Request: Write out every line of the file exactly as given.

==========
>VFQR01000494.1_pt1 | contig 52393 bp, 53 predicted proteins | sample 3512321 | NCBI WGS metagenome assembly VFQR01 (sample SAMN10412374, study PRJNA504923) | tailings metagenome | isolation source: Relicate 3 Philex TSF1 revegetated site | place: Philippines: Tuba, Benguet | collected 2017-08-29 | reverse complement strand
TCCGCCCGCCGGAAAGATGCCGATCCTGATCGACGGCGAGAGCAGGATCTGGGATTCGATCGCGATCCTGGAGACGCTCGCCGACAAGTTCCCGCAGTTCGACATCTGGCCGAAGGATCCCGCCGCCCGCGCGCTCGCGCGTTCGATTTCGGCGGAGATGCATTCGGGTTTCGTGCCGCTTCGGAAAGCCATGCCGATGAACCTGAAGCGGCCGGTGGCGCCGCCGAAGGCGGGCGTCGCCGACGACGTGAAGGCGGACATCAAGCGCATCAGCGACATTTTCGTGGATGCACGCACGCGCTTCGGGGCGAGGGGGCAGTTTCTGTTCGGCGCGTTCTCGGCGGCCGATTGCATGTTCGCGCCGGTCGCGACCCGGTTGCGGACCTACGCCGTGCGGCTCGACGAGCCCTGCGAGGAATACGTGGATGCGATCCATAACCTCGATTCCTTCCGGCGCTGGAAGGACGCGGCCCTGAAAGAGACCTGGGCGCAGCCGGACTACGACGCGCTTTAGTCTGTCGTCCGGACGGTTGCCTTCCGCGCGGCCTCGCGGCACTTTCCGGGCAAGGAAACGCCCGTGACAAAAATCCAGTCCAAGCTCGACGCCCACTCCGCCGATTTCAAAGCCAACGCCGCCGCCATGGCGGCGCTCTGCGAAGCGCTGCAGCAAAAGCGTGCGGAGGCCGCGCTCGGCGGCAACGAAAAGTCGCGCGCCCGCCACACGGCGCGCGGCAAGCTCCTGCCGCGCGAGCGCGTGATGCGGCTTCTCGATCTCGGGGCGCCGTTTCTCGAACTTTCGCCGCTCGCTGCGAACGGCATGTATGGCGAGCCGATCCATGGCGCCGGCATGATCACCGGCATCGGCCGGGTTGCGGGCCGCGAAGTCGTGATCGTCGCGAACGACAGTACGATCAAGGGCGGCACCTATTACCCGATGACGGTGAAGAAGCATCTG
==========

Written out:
>VFQR01000494.1_pt1 | contig 52393 bp, 53 predicted proteins | sample 3512321 | NCBI WGS metagenome assembly VFQR01 (sample SAMN10412374, study PRJNA504923) | tailings metagenome | isolation source: Relicate 3 Philex TSF1 revegetated site | place: Philippines: Tuba, Benguet | collected 2017-08-29 | reverse complement strand
TCCGCCCGCCGGAAAGATGCCGATCCTGATCGACGGCGAGAGCAGGATCTGGGATTCGATCGCGATCCTGGAGACGCTCGCCGACAAGTTCCCGCAGTTCGACATCTGGCCGAAGGATCCCGCCGCCCGCGCGCTCGCGCGTTCGATTTCGGCGGAGATGCATTCGGGTTTCGTGCCGCTTCGGAAAGCCATGCCGATGAACCTGAAGCGGCCGGTGGCGCCGCCGAAGGCGGGCGTCGCCGACGACGTGAAGGCGGACATCAAGCGCATCAGCGACATTTTCGTGGATGCACGCACGCGCTTCGGGGCGAGGGGGCAGTTTCTGTTCGGCGCGTTCTCGGCGGCCGATTGCATGTTCGCGCCGGTCGCGACCCGGTTGCGGACCTACGCCGTGCGGCTCGACGAGCCCTGCGAGGAATACGTGGATGCGATCCATAACCTCGATTCCTTCCGGCGCTGGAAGGACGCGGCCCTGAAAGAGACCTGGGCGCAGCCGGACTACGACGCGCTTTAGTCTGTCGTCCGGACGGTTGCCTTCCGCGCGGCCTCGCGGCACTTTCCGGGCAAGGAAACGCCCGTGACAAAAATCCAGTCCAAGCTCGACGCCCACTCCGCCGATTTCAAAGCCAACGCCGCCGCCATGGCGGCGCTCTGCGAAGCGCTGCAGCAAAAGCGTGCGGAGGCCGCGCTCGGCGGCAACGAAAAGTCGCGCGCCCGCCACACGGCGCGCGGCAAGCTCCTGCCGCGCGAGCGCGTGATGCGGCTTCTCGATCTCGGGGCGCCGTTTCTCGAACTTTCGCCGCTCGCTGCGAACGGCATGTATGGCGAGCCGATCCATGGCGCCGGCATGATCACCGGCATCGGCCGGGTTGCGGGCCGCGAAGTCGTGATCGTCGCGAACGACAGTACGATCAAGGGCGGCACCTATTACCCGATGACGGTGAAGAAGCATCTG